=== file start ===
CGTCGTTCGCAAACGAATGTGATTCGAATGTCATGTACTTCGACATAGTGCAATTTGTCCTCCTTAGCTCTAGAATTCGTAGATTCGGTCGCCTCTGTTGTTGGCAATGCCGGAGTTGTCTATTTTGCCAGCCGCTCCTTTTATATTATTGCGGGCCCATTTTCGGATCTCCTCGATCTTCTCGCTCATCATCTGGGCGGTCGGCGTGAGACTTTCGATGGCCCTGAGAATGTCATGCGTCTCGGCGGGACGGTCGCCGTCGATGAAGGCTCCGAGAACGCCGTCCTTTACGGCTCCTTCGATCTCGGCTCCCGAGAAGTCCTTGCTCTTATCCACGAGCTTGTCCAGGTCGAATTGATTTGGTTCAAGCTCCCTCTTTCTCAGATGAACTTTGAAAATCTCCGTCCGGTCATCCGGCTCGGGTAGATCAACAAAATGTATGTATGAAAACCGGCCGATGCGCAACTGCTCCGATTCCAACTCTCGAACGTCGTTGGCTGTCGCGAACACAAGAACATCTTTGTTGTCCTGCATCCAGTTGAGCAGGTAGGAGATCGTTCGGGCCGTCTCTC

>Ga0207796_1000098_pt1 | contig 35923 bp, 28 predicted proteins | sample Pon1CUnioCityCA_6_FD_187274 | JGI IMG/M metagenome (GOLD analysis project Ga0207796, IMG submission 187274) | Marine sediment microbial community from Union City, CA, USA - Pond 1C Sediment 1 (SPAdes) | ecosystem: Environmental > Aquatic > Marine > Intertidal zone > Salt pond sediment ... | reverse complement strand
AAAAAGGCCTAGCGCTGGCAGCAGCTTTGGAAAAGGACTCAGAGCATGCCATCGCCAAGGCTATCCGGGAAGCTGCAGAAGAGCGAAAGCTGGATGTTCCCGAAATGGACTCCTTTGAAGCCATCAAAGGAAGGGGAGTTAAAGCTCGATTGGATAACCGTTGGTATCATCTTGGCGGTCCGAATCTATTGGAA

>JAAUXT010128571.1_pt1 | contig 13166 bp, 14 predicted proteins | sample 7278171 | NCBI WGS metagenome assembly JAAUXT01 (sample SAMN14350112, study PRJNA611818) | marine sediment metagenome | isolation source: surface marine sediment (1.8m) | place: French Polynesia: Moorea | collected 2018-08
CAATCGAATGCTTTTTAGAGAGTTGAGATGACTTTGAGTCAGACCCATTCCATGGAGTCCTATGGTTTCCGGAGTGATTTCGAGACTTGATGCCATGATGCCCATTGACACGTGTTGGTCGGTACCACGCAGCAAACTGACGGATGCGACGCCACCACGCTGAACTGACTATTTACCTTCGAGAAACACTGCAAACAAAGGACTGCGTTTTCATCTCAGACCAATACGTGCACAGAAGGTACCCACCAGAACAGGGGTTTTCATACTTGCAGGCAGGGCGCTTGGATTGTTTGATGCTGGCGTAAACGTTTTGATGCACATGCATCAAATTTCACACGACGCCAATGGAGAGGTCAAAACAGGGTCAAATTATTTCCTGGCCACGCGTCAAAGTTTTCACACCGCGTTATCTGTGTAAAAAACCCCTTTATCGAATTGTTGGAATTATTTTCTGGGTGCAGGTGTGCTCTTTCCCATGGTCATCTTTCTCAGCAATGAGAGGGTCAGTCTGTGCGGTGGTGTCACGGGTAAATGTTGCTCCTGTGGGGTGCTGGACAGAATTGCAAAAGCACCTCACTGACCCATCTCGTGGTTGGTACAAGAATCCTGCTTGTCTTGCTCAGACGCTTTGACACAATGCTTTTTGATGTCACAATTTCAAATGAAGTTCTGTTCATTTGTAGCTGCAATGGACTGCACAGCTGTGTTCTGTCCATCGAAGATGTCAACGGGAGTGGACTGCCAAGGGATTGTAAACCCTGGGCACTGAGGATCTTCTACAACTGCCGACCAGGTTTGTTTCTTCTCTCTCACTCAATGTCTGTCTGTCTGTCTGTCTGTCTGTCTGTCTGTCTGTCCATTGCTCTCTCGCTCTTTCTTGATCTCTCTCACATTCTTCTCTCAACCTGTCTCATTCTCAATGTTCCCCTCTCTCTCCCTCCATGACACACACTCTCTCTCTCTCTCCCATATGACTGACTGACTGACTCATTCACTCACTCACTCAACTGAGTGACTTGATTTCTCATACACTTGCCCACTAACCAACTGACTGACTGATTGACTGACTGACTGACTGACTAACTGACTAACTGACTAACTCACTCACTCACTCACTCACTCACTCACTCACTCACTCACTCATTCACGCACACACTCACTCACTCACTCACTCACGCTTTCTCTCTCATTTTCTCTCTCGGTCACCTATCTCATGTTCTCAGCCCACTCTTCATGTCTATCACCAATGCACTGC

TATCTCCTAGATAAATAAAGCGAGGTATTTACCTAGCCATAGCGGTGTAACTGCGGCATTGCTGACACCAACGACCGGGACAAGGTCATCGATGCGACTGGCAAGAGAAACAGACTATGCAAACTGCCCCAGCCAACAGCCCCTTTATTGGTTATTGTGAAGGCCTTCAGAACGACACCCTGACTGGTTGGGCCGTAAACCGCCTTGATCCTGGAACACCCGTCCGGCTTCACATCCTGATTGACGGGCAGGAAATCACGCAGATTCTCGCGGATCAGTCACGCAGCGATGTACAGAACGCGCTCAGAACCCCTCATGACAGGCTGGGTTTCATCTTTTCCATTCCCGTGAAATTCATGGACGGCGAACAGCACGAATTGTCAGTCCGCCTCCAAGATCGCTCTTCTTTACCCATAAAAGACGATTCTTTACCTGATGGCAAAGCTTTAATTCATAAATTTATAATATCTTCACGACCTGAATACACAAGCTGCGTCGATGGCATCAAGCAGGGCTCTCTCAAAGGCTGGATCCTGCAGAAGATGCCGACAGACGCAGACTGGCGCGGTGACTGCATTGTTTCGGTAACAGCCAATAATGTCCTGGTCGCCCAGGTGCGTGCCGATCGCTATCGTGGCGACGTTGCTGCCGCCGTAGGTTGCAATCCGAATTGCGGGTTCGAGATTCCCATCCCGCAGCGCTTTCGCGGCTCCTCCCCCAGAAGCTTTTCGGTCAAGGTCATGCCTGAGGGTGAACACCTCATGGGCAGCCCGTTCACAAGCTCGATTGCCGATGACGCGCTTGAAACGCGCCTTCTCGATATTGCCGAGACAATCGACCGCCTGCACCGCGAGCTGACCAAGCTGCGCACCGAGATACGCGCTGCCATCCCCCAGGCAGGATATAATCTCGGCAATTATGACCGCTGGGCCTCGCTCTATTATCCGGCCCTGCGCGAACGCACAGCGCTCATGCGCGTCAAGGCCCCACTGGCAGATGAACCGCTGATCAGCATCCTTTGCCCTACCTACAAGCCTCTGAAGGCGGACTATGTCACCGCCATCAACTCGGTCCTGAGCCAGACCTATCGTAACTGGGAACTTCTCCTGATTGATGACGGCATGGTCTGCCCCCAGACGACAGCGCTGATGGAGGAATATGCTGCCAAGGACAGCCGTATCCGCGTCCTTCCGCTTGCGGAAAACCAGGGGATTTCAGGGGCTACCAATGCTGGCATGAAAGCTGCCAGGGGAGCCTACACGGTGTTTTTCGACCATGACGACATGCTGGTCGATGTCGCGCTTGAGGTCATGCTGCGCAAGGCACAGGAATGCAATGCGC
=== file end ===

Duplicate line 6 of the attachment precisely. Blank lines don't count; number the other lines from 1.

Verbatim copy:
TATCTCCTAGATAAATAAAGCGAGGTATTTACCTAGCCATAGCGGTGTAACTGCGGCATTGCTGACACCAACGACCGGGACAAGGTCATCGATGCGACTGGCAAGAGAAACAGACTATGCAAACTGCCCCAGCCAACAGCCCCTTTATTGGTTATTGTGAAGGCCTTCAGAACGACACCCTGACTGGTTGGGCCGTAAACCGCCTTGATCCTGGAACACCCGTCCGGCTTCACATCCTGATTGACGGGCAGGAAATCACGCAGATTCTCGCGGATCAGTCACGCAGCGATGTACAGAACGCGCTCAGAACCCCTCATGACAGGCTGGGTTTCATCTTTTCCATTCCCGTGAAATTCATGGACGGCGAACAGCACGAATTGTCAGTCCGCCTCCAAGATCGCTCTTCTTTACCCATAAAAGACGATTCTTTACCTGATGGCAAAGCTTTAATTCATAAATTTATAATATCTTCACGACCTGAATACACAAGCTGCGTCGATGGCATCAAGCAGGGCTCTCTCAAAGGCTGGATCCTGCAGAAGATGCCGACAGACGCAGACTGGCGCGGTGACTGCATTGTTTCGGTAACAGCCAATAATGTCCTGGTCGCCCAGGTGCGTGCCGATCGCTATCGTGGCGACGTTGCTGCCGCCGTAGGTTGCAATCCGAATTGCGGGTTCGAGATTCCCATCCCGCAGCGCTTTCGCGGCTCCTCCCCCAGAAGCTTTTCGGTCAAGGTCATGCCTGAGGGTGAACACCTCATGGGCAGCCCGTTCACAAGCTCGATTGCCGATGACGCGCTTGAAACGCGCCTTCTCGATATTGCCGAGACAATCGACCGCCTGCACCGCGAGCTGACCAAGCTGCGCACCGAGATACGCGCTGCCATCCCCCAGGCAGGATATAATCTCGGCAATTATGACCGCTGGGCCTCGCTCTATTATCCGGCCCTGCGCGAACGCACAGCGCTCATGCGCGTCAAGGCCCCACTGGCAGATGAACCGCTGATCAGCATCCTTTGCCCTACCTACAAGCCTCTGAAGGCGGACTATGTCACCGCCATCAACTCGGTCCTGAGCCAGACCTATCGTAACTGGGAACTTCTCCTGATTGATGACGGCATGGTCTGCCCCCAGACGACAGCGCTGATGGAGGAATATGCTGCCAAGGACAGCCGTATCCGCGTCCTTCCGCTTGCGGAAAACCAGGGGATTTCAGGGGCTACCAATGCTGGCATGAAAGCTGCCAGGGGAGCCTACACGGTGTTTTTCGACCATGACGACATGCTGGTCGATGTCGCGCTTGAGGTCATGCTGCGCAAGGCACAGGAATGCAATGCGC